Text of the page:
The Norfolk weekly news-journal. (Norfolk, Neb.) 1900-19??, August 19, 1910, Page 3, Image 4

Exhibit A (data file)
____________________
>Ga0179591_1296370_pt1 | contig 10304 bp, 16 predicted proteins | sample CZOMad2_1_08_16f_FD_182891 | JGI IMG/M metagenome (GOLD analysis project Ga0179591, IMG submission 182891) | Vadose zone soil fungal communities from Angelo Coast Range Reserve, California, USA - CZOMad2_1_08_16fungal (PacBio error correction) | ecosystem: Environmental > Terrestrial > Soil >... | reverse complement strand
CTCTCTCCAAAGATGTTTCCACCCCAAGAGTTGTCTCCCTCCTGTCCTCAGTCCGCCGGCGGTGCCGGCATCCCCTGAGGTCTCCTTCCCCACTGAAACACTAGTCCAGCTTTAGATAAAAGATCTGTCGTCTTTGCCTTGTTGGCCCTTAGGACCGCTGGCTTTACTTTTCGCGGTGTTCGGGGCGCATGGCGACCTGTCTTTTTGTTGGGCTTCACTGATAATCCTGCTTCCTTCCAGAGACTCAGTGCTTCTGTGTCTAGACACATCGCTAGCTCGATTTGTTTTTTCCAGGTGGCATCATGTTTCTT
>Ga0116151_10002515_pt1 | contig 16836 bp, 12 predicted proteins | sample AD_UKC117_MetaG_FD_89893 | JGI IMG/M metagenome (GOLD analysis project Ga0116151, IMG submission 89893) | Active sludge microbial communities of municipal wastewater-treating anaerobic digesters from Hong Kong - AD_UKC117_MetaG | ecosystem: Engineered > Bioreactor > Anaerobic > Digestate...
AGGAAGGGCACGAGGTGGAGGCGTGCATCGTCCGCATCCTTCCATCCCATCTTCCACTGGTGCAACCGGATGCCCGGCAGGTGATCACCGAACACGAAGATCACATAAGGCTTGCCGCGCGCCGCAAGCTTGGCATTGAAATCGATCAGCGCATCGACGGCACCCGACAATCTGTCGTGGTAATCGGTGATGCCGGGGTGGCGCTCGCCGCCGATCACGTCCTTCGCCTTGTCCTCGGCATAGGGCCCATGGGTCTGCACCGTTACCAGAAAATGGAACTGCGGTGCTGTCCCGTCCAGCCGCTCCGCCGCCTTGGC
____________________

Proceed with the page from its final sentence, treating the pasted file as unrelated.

K Nrnnmi.K WMKICLY NK\vs.iouRNAri. FRIDAY. AHOHST in. UHO A Murder Near Elgin. Nollgh , Nob. , Aug. 13. Special to TV Tlio News : At noon today It was re- ; K > rtud hero that Nols Peterson , a Innnor living at Clay Hldse , near HI- gin , was bullovcd to havu hoon mur dered yesterday afternoon. Ills head wan bndly mutilated. It IH siild , follow- Ini ; a fiuiilly row. A report received lioro Hays MB wlfo IH suspected of killing the man. She is mild to bo slightly detnunted , NollKh , Neb. , Aug. 13. Special to Tlio News : Nol Peterson , a fanner CO yonrs of a o. living twenty miles south of Nollgli and five miles south- wont of Elgin , watj found dead In bed nnd Coroner Conwoll and Sheriff Miller - lor left this morning to Investigate the case. Peterson was In town dur ing the week , lie loaves a wife nnd three sons. More Votes Than Voters. Wltton , 8. D. , AUK. 13. Special to The News : Tito weathur man Is re deeming himself In Trlpp county of kite and Is sending us an abundance of rain which Is making the crops and grass take on a butter color and will make a good crop. A hall storm passed through the southern part of the county Wednes day , but did little damage us It fol lowed the course o the Indian allot ments , and thcro Is no farming there. Wltten school district held an elec tion Tuesday to vote bonds In the sum of $1,500 to erect a school building , nnd was carried by a big majority. The question of location was also voted upon but there was no decision , as the judges were too desirous of a victory and managed the ballot In such n way that when they came to count the votes there was three more votes than there was voters , both In the location and bond question. An other election will be called. ACCUSES OMAHA POSTMASTER. Pernicious Activity In Politics is Charged by F. A. Shotwelt. Omaha , Aug. 12. Franklin A. Shot well , a prominent attorney of Omaha and state organizer of the National League of Republican Clubs , today for warded to Postmaster General Hitch cock charges of "pernicious activity In politics" against B. F. Thomas , post master of Omaha. Mr. Shotwoll charges that Thomas Is the manager of the Omaha cam palgn of Senator Burkett. who Is a candidate for ro-electlon , nnd for Charles L. Sounders , candidate for the republican nomination for congress. Half Inch Rain is General. And still another big rain , amount ing to half an Inch , foil over all of northern Nebraska and southern South Dakota Friday night. The rain kept up pretty much all night , and amounted to .48 of an inch In Norfolk. Conditions now would seem to Indt cato that a bumper crop of corn couldn't be stopped by anything short of a sudden calamity. "Corn In Ne braska looks much better than In Iowa or Illinois , " said I. Powers , Jr. , of Jacksonville , 111. , who was In town visiting his father , Judge I. Powers. An Odd Clipping. An old English newspaper , dated many years back , was found twenty years ago by Dr. H. T. Holden , who clipped several of the Items out of the ancient "sheet. " Among the clip pings was the following : Now and then one Is fortunate enough to come across a curiosity. A correspondent sends us the following : ANNO 1182. Document In a western cathedral In Catholic times. To work done : s. d. For soldering and repairing St Joseph 0 0 8 Cleaning and ornamenting the Holy Ghost 0 0 6 For repairing the Virgin Mary and making a new child. . . . 0 4 8 For screwing a new nose on th Devil , putting a new horn on his Head , and glue- Ing a bit on his Tail 056 0 11 4 Merchant messages for you today a plenty , and Important. Things Cost MorejAbroad. Oberammergnu , July 25. It seems to me a long time since I wrote and yet it has been but a few days. However over , since then we have traveled about 2,000 miles , and we have kept moving , rain or shine , snow or heat. We have been royally treat-id by the Germans and have had a special car on the railroad , and indeed we seem quite a party , for wh n we get on a street car , we fill it , and when we get on a railway car wo fill it , but when we get to a hotel we empty It. We visited the beautiful city of Bert lln , which Is kept up In good stylo. Berlin is clean , healthy and prosperI ous. The streets are swept , ( lushed nnd scrubbed every day , and hence It is very clean. This same thing Is true of Dresden , but , sorry to say that much of this work Is done by the women , even the old women. They scrub the streets , work In the field pitch hay , cut and bind wheat , plow haul wood and coal. Germany Is raising a largo amount of wheat and is seemingly Tory prosperous porous Just now. We must remember , however , that Germany has an Income tax and people must pay according to their wages. Then there is a tax on erory check , pill or receipt. In fact when you pay your hotel bill , which la much higher than in the United States and you got much less for your money , you must put a little red stamp K/ on your bill. That is , the hotel man / puts It on , but you pay for It. Few Germans Get Drunk. | < The Germans are seemingly good I < people and flno citizens , but they do drink a lot of beer , but somehow they don't get drunk , but if they do , there will be half n dozen pollconum watch * t\K \ and the least disturbance the'y Irunkcn man makes at ouco ho Is hus tled off to Jail. They don't get a cnb nnd have him driven to his home as s done in American cities often times. No , over here , rich or poor , high or ow. the drunkard Is punished ; nnd .his IH just nnd fair that the rich man should suffer the wuno penalty as the ioor man for n similar crime. Manhood should nlwnys ho at n pro- nlum nnd IT It Is not In America , then hero Is no place in the whole world where It Is. Germany is also a country of a pro- ectlve tariff. This , some say , helps he country , nnd others say it hinders. While in Berlin we went out to the summer palace of the katsor at Pots- lam , which Is a very beautiful city and has a marvelous palace. The apartments are luxurious and mam- notli nnd the grounds are delightful and here during about live months of the your the kaiser enjoys a part of ils $2,000,000 yearly salary , but of course the royal palace In Berlin is the finest building the Germans have , nnd this Is almost good enough for the president of the United States. Any'ono will readily notice a thrift and prosperity about the German em- lire which is not soon In other Euro- > oan countries , while Holland , Bellum - ; lum , Italy and Franco seem to bo joins back and falling In business and commercial enterprise , yet Germany Is growing richer and stronger. Wo were all much delighted to get good > read nnd cakes In Germany. Got Cucumber for Butter. Each day as we go from place to ilnco we have some new and strange experience. It was Just the other day that Professor , who professes to speak German , went Into a store to buy a lunch to take with him to cat while on the train , and among other things he got some butter nt least he thought ho ordered butter , but when he got on the train and opened up his lunch ho found his butter was a large cucumber. It Is surprising how few people there are In Europe that do not speak English , but it is being more and more taught In the schools over here and Is greatly needed by these people In busi ness. In fact , it would bo a great ad vantage to our boys and girls if they were not only taught Gorman In the high school , but wore also taught French and Italian , because so many Americans are coming to Europe each year nnd many of these are at the mercy of the land-gulls of these for eign countries. It is estimated that a third of the business In Europe Is kept going by American tourists. Amer icans make one great mistake in com ing over to Europe to bo driven about my many of the Impolite greedy money fiends and accept and pay for accommodations here that they would not look at at home. Their mistake is , they do not see the beauty and great ness of their own land first. There Is no land that can equal America , for she towers high above every king- horn , empire and throne. With us every man is born to bo a king and every woman a queen. And wo our selves are to be blamed and justly so If wo fall. We must all demand the enforcement of our laws and the pun ishment of the lawbreakers. Our young people should always be taught the greatness of life nnd the unspeak able blessings of our unbounded lib erties and guard these securely. The farming land In Germany Is not fenced off like It Is In our country , but each person's land is marked by cor ner stones. Besides , the soil Is very productive and at this season there Is a great rush on harvesting the oats , rye nnd wheat. Germany Has Trees. The country Is greatly beautiful on account of the thousands of pine groves that have been planted all over the German empire. This timber is for wood , building , carving work and general beauty. It seems to me that we need to plant trees , in the states , for there are vast acres which if plant ed with trees in a few years would be a fortune to the owner and then often this land is useless unless so used. On leaving Berlin we took a fast express train to Dresden , the capital of Saxony , a splendid city , called the Paris of Germany. It Is peculiar how people hold to old tools and old ways In Europe. For ex ample , we saw the women and men cutting wheat with a scythe and sickle nnd binding It with the hands. Much of the work in the cornfields Is done by hoeing. Prices Higher Than Here. Dresden Is a city 01 GO.OOu people. It I Is situated on the Elbe river , which has 1 been spanned by an old wooden bridge I , but which is being replaced with a magnificent stone bridge. The prices I of most manufactured articles are higher in Dresden than in Berlin , and in both are higher than In Amor- lea I , where you get better goods than in I Europe and for less money. In Dresden I wo visited the Zwlnger ( Roy al picture gallery ) , the Royal palace , the cathedral and the green vault , In which the crown jewels of Saxony are kept , besides other less Important places. We were most generously treated at Hotel Donath , located in the heart ofthe city , and when we left the landlady gave each of us a pres ent. This is an uncommon courtesy , especially over here , for most hotel- keepers send the porter to the station to tell you that you forgot to tip the maid , the boots , the clock-winder , or the sausage grinder. At every station from which we leave or at which we arrive , there Is a commotion , for we hare a wagon- load of baggage , make some noise , and often the train must bo held a few minutes until we can unload our be longings. But somebody is always careless and loses something , as pocketbooks et-books , coats , watches , dresses. Well , every day has some new excite ment , I can not understand why American people are careless when ' . they travel. After they are warned you must simply lot them learn by experience. Where Christmas Toys Are Made. I was slnd to meet ur. uettys and Dr. Hoach again while In Berlin. They plan to get homo about the tenth of September ; nnd the Methodist preach ers of Nebraska are very busy at this time getting ready for their confer ence sessions , which I trust will bo my good fortune to enjoy In a few weeks. But I must hasten with my letter , nnd thus hastening we left Dresden nnd after an all-day ride wo reached Nuremberg , a very quaint old city , but yet a great manufacturing center. Hero It Is that many of our toys and Christmas presents are made , and wo learned that our good friend Saint Nick or Santa Cluus has left a very largo order for toys and dolls for boys nnd girls in America. Christmas is a great day in the lives of most people , and to the poor boys and girls It Is the one happy day In the year If they get a present. In Nuremberg wo visited the old castle , torture chamber , St. Law rence's church , the Tugoud Brunnen , the fountain of Neptune , the house of Hans Sachs the cobler-poet , the house of Durer the great painter , and the Bratwurstglockeln the famous old sau sage house , where only sausages and beer arc served , and here we took a meal. This house Is always crowded nnd I should think that the proprietors make n fortune every year. From Nuremberg our Journey Is south to Munich , the capital of Ba varia , and a charming city. Some of the Temple party are very lively people ple and sometimes these say on reachIng - Ing a strange city that they can find their way themselves , and I say , "All right. " Then away they go ; but oh , their experiences ! they always get lost and have to hire a cabman to bring them back to the hotel. Real ly these experiences would 1111 a book. Somebody Is always out of money and must borrow from the others , for you can't go far over hero without money. On Wrong Side of Street. I 1 watching a party of American women I ' walking on the left side of the street Instead of the right. I looked about for a pollceeman for I knw one would soon come and make them cross on the other side of the street , 3.9 ( jure enough I saw him coming , BO I stroll * ed along and watched , and the poor women looked scared and frightened. Then I began to laugh and told them I wanted to see them taken In by a policeman. After all I have had great satisfaction In helping to Inform pee pie from America , who are over hero for the first time , and who don't know where to buy railroad tickets or what hotel to go to , what tips to pay and 100 other troubles ; nnd sometimes I have to put both men and women out of a car that is reserved for us , and in which they have gone by mistake' ' or otherwise. It was only yesterday that I put two big Americans out. They didn't want to go , but I said "You must , for you are In the wrong | car. " The position I have had this summer is a pleasant one , but by no means an easy task , for I must deal with officers and trainmen of the rail roads , hotel keepers , custom house of- fleers , agents of steamship companies , bankers , newspaper editors , priests , cabmen , royal post offlcers and the representatives of kings and queens as well as United States consuls and ambassadors , and \ can assure you that of such a variety of people I must deal with that some of my duties are very disagreeable. But we must hasten , again I have a party at the famous play called the Passion Play at Ober-Ammergau , a city of 2,000 people , not far from Munich. It was my good fortunee to atteud the first play this year and that was on May 16. The Amer river rune through the city. While here I heard that Miss McCoy of Madison , Neb. , was at the play the same day. I was sorry I did not see' her as that would have been a message fronii home. Passion Play Maks Money. About 4,500 to 5,000 people see the play every day that it is given , which means about $10,000 for each perform ance , besides the thousands of dollars spent for cards , wood-carving , hotels and cabs ; so that this is as good as a gold mine for these peasants , and they are Just human and love money like the most of us. Hotels and rooms are very high , and the accommoda tions are poor. This little town Is In a narrow valley surrounded by the Bavaria Alps , which are always cov ered with snow. The landscape Is very beautiful , but nbout the only im portant crop that is raised Is hay and we saw many of the women cutting , pitching nnd hauling hay nnd only a few men at work. The Americans surely have a much higher standard of life than these poor creatures over here , who are old b fore they are 20 years of age. Bavaria Is not nearly so prosperous and fer tile In production as Is Germany. Being nt this time about 8,000 miles from home , I will close by saying we go to Innsbruck and Veenlc next. ( News correspondent , Chaa. Wayne Ray. July 25 , Ober-Ammergau , Ba varla. Big Crowd at O'Neill. O'Neill , Neb. , Aug. 13. Yesterday's races were witnesses by another large crowd and some good racing was done. Speed On , the fifth from the pole in the 2:17 : free-for-all trot or pace , took the pole on the first turn and held It without trouble through the heat. The performance of Speed On In this race was marvelous , taking the three heats against a combination of fast horses and good drivers. Between races the crowd was treat' ' ed to an exhibition automobile race. The race was two miles or four times around tmj track. The distance was covered In 3:17. : Rain coming up at 5 o'clock prevent ed the running race , but this race , together with novelty trotting nnd pacing races will be pulled off today. The carnival continues also , * uid a good day's sport will bu given. The meet has Ueun free from uny features to mar the outlined program , except rnln , and has been a success from the tup of the first bell. Starter S. J. Woekes handled the racers In nil fairness nnd no com plaints are heard from any driver In any race. Tlio receipts wore heavier than last year's meet nnd the crowds orderly nnd well behaved. Free-for-nll , purse $300 : Speed On , s. h. , by Shade On , Stnnnnrd Ill Bonnie B , Austin 3 3 2 Harrlskn , Murray 243 Colonel Davis , Buzloy 424 Time : 2:17 : % , 2:17Vt : , 2:20. : 2:40 : trot , purse $300 : Glen Onward , b. h. , by Glen Wllkes . Foox 211 Lord Dukes , br. h. , by Jackdaw , Graham 1 4 5 Miss Archdale , folk , m. , by by Archdale , Ronln 3 2 2 Hattlo Nester , b. m. , by Norvall Chief , Cameron 5 3 4 The Cochran , br. h. , Murray. . . . 453 Unfinished race. Time : 2:24 : % , 2:24Vi : , 2:24 : % . Tilden and Oakdale Win. Tilden , Neb. , Aug. 13. Special' to The News : Tilden played the fourth game of the league series on the homo ground yesterday , winning handily from Clenrwater. The contest was ono of the prettiest ever seen in Til- den. The visitors had the advantage In weight and experienced players and the fans looked for defeat. But the youngsters of which the home team Is mainly composed showed really re murkable head work and the support given the battery was superb. Not the slightest unpleasantness marred the game and the large attendance was treated to as clean an exhibition of baseball as could be wished for. Clearwater was first to bat and the first man up went to flrst on being hit by the first hall delivered. Careful batting and an error on second let In Thompson and the side was out with I'a score to Its credit. The second Inning 'an ning was a shut-out for both sides and Clearwater ran In another chalk | In ' the third. Tilden followed and St.ewo.rt nnd UJry passed safely ever tint homo pinto. Prom this on the vis itors fulltid to ndvanco further than third , but In the seventh Nelson and Krumm scored , giving Tilden the second end game of the league and a perfect score In the series. The game was devoid of spectacular plays , with the | exception of a double piny when Hales . caught a fly In long right field nnd returned the ball to Krumm on third' ' base Just a second or so before Moses. reached the bag. but quick , snappy | work was In evidence on both sides and has stirred up a baseball spirit In Tilden that has Iain dormant for sev eral years. The business men closed up at 3 o'clock and practically all went out to the diamond and shared In the fun. Score by Innings : Clearwater 10010000 0 2 Tilden 0 0 2 0 0 0 2 0. * 4 Batteries : Clearwater , Fosberg and Alberts ; Tilden , Klngdon and Stewart. Struck out : By Fosburg , 3 ; by Klng don , 3. Hits : Clearwater , 6 ; Tilden , 10. Bases on balls : Off Fosburg , 1 ; off 'Kingdon , 2. Oakdale Wins at Tilden. Neligh , Neb. , Aug. 13. Special to The News : The best and fastest game of baseball played here this sea son was witnessed by a fair-sized crowd yesterday morning at the River side park diamond , between Neligh and Oakdale of the Elkhorn Valley league. It was anybody's game until the last man was out In the ninth inning. What brought the fans to their feet and was an interesting point In the game was when the home team was upor tholr last bat , one man on second end and one on third , with two out and two strikes on the batter. Here was an opportunity of either tleing the score or winning the game by a single , but luck was not In favor of Neligh and the batter drove a fly to deep cen ter which landed safely In a mitt. Fin al result , Neligh 1 ; Oakdalo 2. Phillips for the home team had the better of the argument In strike-outs , getting nine of the visitors , and fieldIng - Ing his position nicely during the en tire game. Ray for the visitors han dled his position in the box with duo. credit , accepting two line drives , by which a double play was accomplished. Following is the score by innings : Onkdale 01010000 0 2 Neligh 01000000 0 1 Hits : Oakdnle , 4 ; Neligh , 4. Bases on balls : Neligh , 5 ; Oakdale , 3. Hit by pitched ball : By Phillips , 1 ; Ray. 1. Struck out : By Phillips , 9 ; by Ray , 7. Batteries : Neligh. Phillips and Cole ; Oakdale , Ray and Glissman. Umpire , E. G. Mellck. Isaac B. Purviance Dead. Isaac B. Purviance , an old settler of Norfolk , died here yesterday after noon at the age of 83 , death being due. to old ago. He Is survived by three | sons John and Ed of Norfolk and , Mark of Lynch. The funeral will beheld held Saturday afternoon at 2:30 : o'clock from the Methodist Episcopal church. Mr. Purviance passed away at 4 o'clock in the afternoon. Paralysis TaJ < e Child. Infantile paralysis claimed Its.flrst . victim In north Nebraska when Qrace Lee Hall , the 13-year-old daughter of Mr. and Mrs. L. P. Hall of Dakota City died Wednesday night at 11 o'clock at her home in Dakota City. Death was preceded by several hours of uncon sclousness , during which time the pa tient suffered no pain , only gradually growing weaker. Thursday the little girl was playing In the yard In front of her home when she fell to the ground , Later In the day she complained that her back hurt her , but the pain was attributed to the fall nnd little attention was paid to It. Friday she was worse , but after remaining In bed for n while she arose and played the piano until the pain forced her to stop. Then she returned to her bed , whore she remained until death came. Able to Move Limbs. When called on the case , Dr. C. H. | Maxwell of Dakota City at once ex pressed his fear that she hud Infantile paralysis and ordered the other mem-1 hers of the family to remain away from the sick room. The child's body was not completely paralyzed during the Illness and there woa no time when she could not move her arms nnd lower limbs. According to those who cared for the girl during her Illness , the days were marked by a peculiar uncomfort- ablenoss on the part of the patient rather than by a distinct pain. She seemed restless and could out find a I comfortable position. During all this time her vitality was gradually leaving her and the members of the family realized yesterday that her strength could not last much longer. There nro two younger children In the family , one aged 10 years. The other Is a baby of five months. Care was taken to keep them away from the sick girl In order to avoid the danger of contagion. All Precaution Used. Infantile paralysis Is not pronounced a contagious disease by the Nebraska laws J ( and for this reason no quarantine could , be placed on the Hall homo. However on account of the agitation that has been aroused recently In Iowa and Nebraska , no one was al | lowed to come Into the house and , be cause of this precaution , it is thought the disease will not spread. The funeral was hold at 5 o'clock yesterday afternoon at the home. The services wore strictly private on ac count of the danger of contagion , al though the law does not require a private funeral. Rev. W. R. Warren , pastor of the Dakota City Methodist Episcopal church , officiated. Inter ment , was In Dakota City cemetery. This is said to tie the flrst case or Infantile paralysis in Dakota City and the citizens of the town are alarmed. It In not known In what manner the Sjtxjeutied. girl became afflicted with the disease. Speed On Won Free-For-AII. 0'Nolll , Neb. , Aug. 12. Special to The News ! The rain made the track slower but the management worked all _ forenoon to get ( t In condition. The attendance was very largo , filling the grandstand and the quarter stretch. Farmers could not work at home and a big turnout resulted. Hard racing Is looked for today and a record breaking crowd Is expected. The ball game was won by Dorsey 11 to 10. The streets are packed with people. Summary : 2:25 : trot , purse $300. Thomas Jefferson , s. g. , by Till- nla. Williams . 1 1 1 Glen Onward , b. h. , by Glen Wilkes , For . 2 2 2 Countess R. , b. m. , by Roy Nor- veil , Reynolds . 4 3 4 King Bee , folk , s. , by Roxall , Robllng . 3 4 5 Diamond Boy , g. g. , by Dlckland , Woods . 6 5 3 Kittle Dillon , b. m. , by Lord Byron , Graham . 5 Drawn Time 2:25Vi : , 2:27 : % . 2:25 : % . 2:35 : pace , purse $300. Colonel Davis , b. h. , Breezly. . . Ill Greoley Hal , Austin . 2 2 2 Shady R. . by Shade On , Woods. 353 Blue Dale , r. m. , by Archdale , Ronln . 5 3 5 Cupid C. , b. s. , by Good Luck , Miller . 4 4 4 Time 2:20 : % , 2 : 19 % , 2:25 : % . Three-quarter mile running race , purse , $50. Margerat McClure . 1 Marshall Dun . 2 Nettle C . 3 Johnnie D . > . 4 Time 1:21. : NO LID ON CONVENTION. Lewis Says There Will be No Strad dling or White Washing. Indianapolis , Aug. 13. "There will be no lid on this convention , " said Thomas L. Lewis , president of the United Mine workers In reply to Pres ident John Walker of Illinois district 1 at the opening of the day's session of the convention. Walker had made a motion tnac the delegates all bo given verbatim re ports of the conference dealing with the situation in Illinois. Lewis ruled the motion out of order and then de clared the delegates would be given all the Information at hand. Lewis " further stated that there would be no straddling or white washing , as he had nothing to conceal. The committee on rules reported , : limiting all speakers to five minutes , but Mr. Lewis said that more time would be given if the delegate could not make bis point clear in the spec ! fled time. The credentials commltteo was not able to make a complete report and the convention adjourned until 1:30. : There are more than 1,200 delegates in attendance , the largest number In the history of the organization. . FRIDAY FACTS. Mrs. William Degner of Hadar was hero. C. L. Anderson la at Carroll tnuu * acting buslnes. Miss Bossle McFarland of Madison was bore calling on friends. Mrs. L. Goitzen of Columbus is hero visiting with Mrs. W. F. Hall. Mrs. Klerstad of Pllger Is hero visitIng - Ing at the homo of S. G. Dean. Mrs. J. Dobbin and daughter of Has- kins were in the city visiting with friends. Mrs. S. L. Burnell , who has been t hero visiting with Mlaa Emma Hock- f man , has returned to her homo at Council Bluffs. Misses Edith and Irene Feuorham of Stnnton were here calling on friends. Miss Eva Carpenter of Monroe , ' Wash. , Is heru visiting with Mrs. Fred , Gottlnger. O. A. Williams , n prominent attor ney of Nellgh , was In the city trans | acting business. C. H. McFarland of Madison , en- i route to Clearw'ator , was here visiting with relatives. Mr. and Mrs. Isaac Powers. Jr. , are In the city visiting with Mr. and Mrs. | Isaac \ Powers , sr. Miss Mary Blsso has returned to bur home at Foster after a visit with Miss | Martha Brummund. E. F. Miner , county clerk of Adams I county , In. , is In the city visiting with his sou , F. B. Minor. Misses Delia and Rose Alderson of Humphrey are In the city visiting with the C. K. Cole family. Mr. and Mrs. James Grant of MadIson - Ison were In the city visiting with their brother , S. H. Grant. Mr. and Mrs. J. R. Chase of Pllger and Mr. nnd Mrs. Charles Chuco of Stanton visited In Norfolk Friday. Misses Lynda and Martha Winter write Norfolk friends saying they are enjoying their trip In New York state. A. L. Kllllnn returned nt noon from w Yoi k City. Home of Mr. Kllllnn's friends scarcely recognized him , as he had shaved off his mustache. Judge J. F. Boyd of Neligh was a visitor in the city. Judge Boyd Is n candidate for the republican congres sional nomination in the Third dis trict. trict.Mrs. Mrs. Chris Bclirns nnd her sou , Fred Bohrns , formerly of Norfolk but now of Portland , Ore. , are here visiting with friends. After n visit with rela tives at Pierce , they will go to Illinois for a short visit before returning to Portland via Norfolk. T. Wlllc Is reported 111. Born , to Mr. and Mrs. J. W. Gar- nett , a son. Born , to Mr. and Mrs. H. L. Hoskln- sou , a daughter. The Royal Neighbors will meet Fri day evening at the G. A. R. hall. A special meeting of the Norfolk fire department Is called for tonight. E. N. Vail is suffering from a slight Injury as the result of being kicked by ff Cow. - * * . . ' ' Horace Adams has succeeded John Hllbert as messenger at the Western Union telegraph ofllce. A social meeting of the Norfolk Elks will bo held Saturday evening. A luncheon will bo enjoyed after the meeting. Edmund Winter of Wausa , Mich. , a Norfolk boy , has been elected as teacher of the German Lutheran school at Stanton. Letters from Mr. and Mrs. C. B. Dur- land to Norfolk relatives say that they are having a fine time. They are now at Middletown , N. Y. , preparing for an ocean trip on the Atlantic from Now York to Norfolk , Va. The entire company of the local ml- lltla will bold a drill on the Olney lots this evening , to prepare themselves for their Fort Rlley encampment The Norfolk fancy poultry show will take place here December 12-13-14 , In- cliisive. The local poultrymen in the meantime are posting up on "Informa tion about chickens. " Persistent rumors that a stabbing affray in one of the resorts In the east portion of the city had resulted In the severe injury of one man , could not be verifled. None of the physicians of the city would say that they were called to attend to such a case. Dr. F. B. Cogswell of Lake City , Minn. , who is here visiting with Dr. C. J. Verges , will probably locate at some town near Norfolk. Wayne may be chosen by the doctor , who has gone to Pierce today In company with A. Buchholz on a fishing expedition. H. C. Matrau has returneu from a four weeks' vacation trip , which ho spent In many western coast cities visiting with friends. Most of Mr. Matrau's time was spent on ocean liners around the Puget sound and Coos bay and Los Angeles. Mr. Ma trau's face Is quite tanned , showing the results of the ocean breezes. Cut to Death by Steam Plow. Colome. S. D. , Aug 12. Special to The News : Ernest DroegmJUer Of Wagner , n member of the plow gang of J. J. Donovan , of Dallas , met In- stunt death in a frightful manner last Tuesday morning near the homestead of L. H. Thornes , six miles northwest of Colome , wuen he accidentally fell from the rear of the engine beneath the heavy breaking plows just behind. The twelve plowa ground slowly over the young man's body as did the front wheel of the large gas tank before "Dad" Hnskins , who had heard Droeg- millcr's scream and had hastened to aid him , rould reach the helpless vie- tiii. Mr. Hnskins succeeded In pulling the body from under the rear wheels of the tank , but it was too late. The plows had crushed the life out of their prey and had badly mangled him. The crews of the two engines , plows and tanks had passed throIt Colomo early in the morning on their way to do some breaking near Winner. The accident happened near tno claim of L. H. Themes. None of the gang seem to know just how it happened , except Mr. Hasklns , who heard the .scream of young Droegtnlller and ho knows little more than that. The .rst the rest of the men knew was when they heard a woman crying to them timt one of the'r ' men had fallen and was being ground beneath the plows. When they ran back they found him dead. Members af the crow came to Colome and notified the states attor ney , who , In view of the facts , it be ing plain accident , decided fliat no In quest was necessary. The body was brought to Colome Tuesday afternoon where It was taken In charge by un dertaker Rubash. An examination of TONE BROS SPICK * " 'W JU CANNON IAND J Pepper is of just as much im portance as any other Inure- ilicitt In cooking. Doii't dis appoint yourself l > y using an inferior brand. I'or perfect flavor add Tone Bros. Pep per before cooking. Tone Bros. Spices are always fresh. Three times the strength of ordinary spices and last much longer. At Year Crocer't lOc or icnd us a dime for retail luck- uue and "Tuna's Spicy Talks. " TONE IR01. . Oil UOmiS. IOWI BUIMII tl FINOUI ( kiGtiM * Ctmt the dead man's effects revealed hla name nnd address , but nothing else , ilo was about 27 years of age Catholic Church a > Winner. Winner , S. D. , Aug. 12. Special to The News : The collar and founda tion for the Catholic church at Win ner has been completed nnd carpent ers are busy putting up the frnmo work of the main building. This will be the largest Catholic church In Tripp county nnd people nro justly proud of the edifice which will soon bo In readiness for them. It Is the desire of the people to also locate n Catholic school at Winner nnd the securing - curing of same seems very probable. Certainly , with Winner located as It Is In the center of the county , the lo cation of such a school there would not be amiss , but would be of great benefit for all concerned. Business buildings and residences are In process of construction In all parts of the city , and now though but six months old , Winner Is a city of close to a thousand population. . . Jr Notice of Hearing. To Mrs. L. E. Mayhew , first and real name unknown , Belinda Holtzman , Laura Heltzman , Hattlo Heitzmnn , and Warren Heltzman and Clarence Holtz- man , mlnorsy and all other persons In terested In the estate of Samuel F. Heltzman , deceased. You are hereby notified that on tha 10th day of August , 1910 , Belinda Heltztnun , administratrix of the estate of Samuel F. Heltzman , deceased , filed her petition In the district court of Madison county , Nebraska , the object and prayer of which arc to obtain a decree authorizing and directing Do- llnda Heltzman , administratrix of said estate , to execute and/dellvcr to Mra. L. E. Mayhow a deed ) containing full covenants of warranty to the follow ing described real estate , lot seven (7) ( ) , Durland's Suburban Lots to Nor folk , Madison county , Nebraska , in pursuance to the terms of a certain written contract between said Samuel F. Heitzman and Mrs. L. E. Mayhew. Said petition will be heard at the court house In the city of Madison , In said county , on the 1st day of October , 1910 , at the hour of a. in. It Is further ordered that notice of the pendency of this petition and of the time and place fixed for the hear ing thereon be given by publication for six successive weeks in the Nor folk Weekly News , a newspaper pub lished in said county and state. Dated this llth day of August , 1910. Anson A. Welch , District Judge. WANTED auoct s Mnguztn j- one with experience , out would con sider any applicant with good natural qualifications ; sMary : $1.50 per day , < iures ! the services of a man In Nor folk to look after expiring subscrip tions and l < > secure new business by moans of special methods usually .ef fective ; position permanent ; preff with commission option \ddreas , with references , R C Peacock , Roora 102 , Success Magazine Bids. , New York. lEtSftES PWTES ARE RIGHT ; REI5TLE5 RATES ARE RIGHT FRANK REISTLE ENGRAVER AND ELECTROTYPER DM MU 1420-24 LAWRtNCt OMVtD COLO OUR OJT5 PRINT FAIR PRICE 00 YEARS' EXPERIENCE TRADE MARKB . . COPYRIGHTS Ac , . . . ikctiib and . . . . . . . . . Anjon * " n < Hnj MHW..1M dxcrlntl.nn m r qnlrklr uiMrtnlti our opinion ! ' < whoilia Infontl.n ! Plh ( tilr ptientithli runiniin tlaniilrictlrnniiil > 1iiiilUI. HAhDBOOS otil'nt . . lent tro * . ( FliUil ii < inrr fur i.cuniif p lnt . I'atmiu t k-\i \ throiuh MUIHI & Co. r oulrc HxcuJ natltt , without obtrgn , lu tbi Scientific A h ni1 nm l w < i ktr. I. n ? t rlr. iif anr < ! iniltla louriml. Tormj. 13 f'mr ' njnulb * , IU tiolJbfall newmliuUom - New York linuiuti ( Jillou. BX V 8tWufcloutuu. . D , O.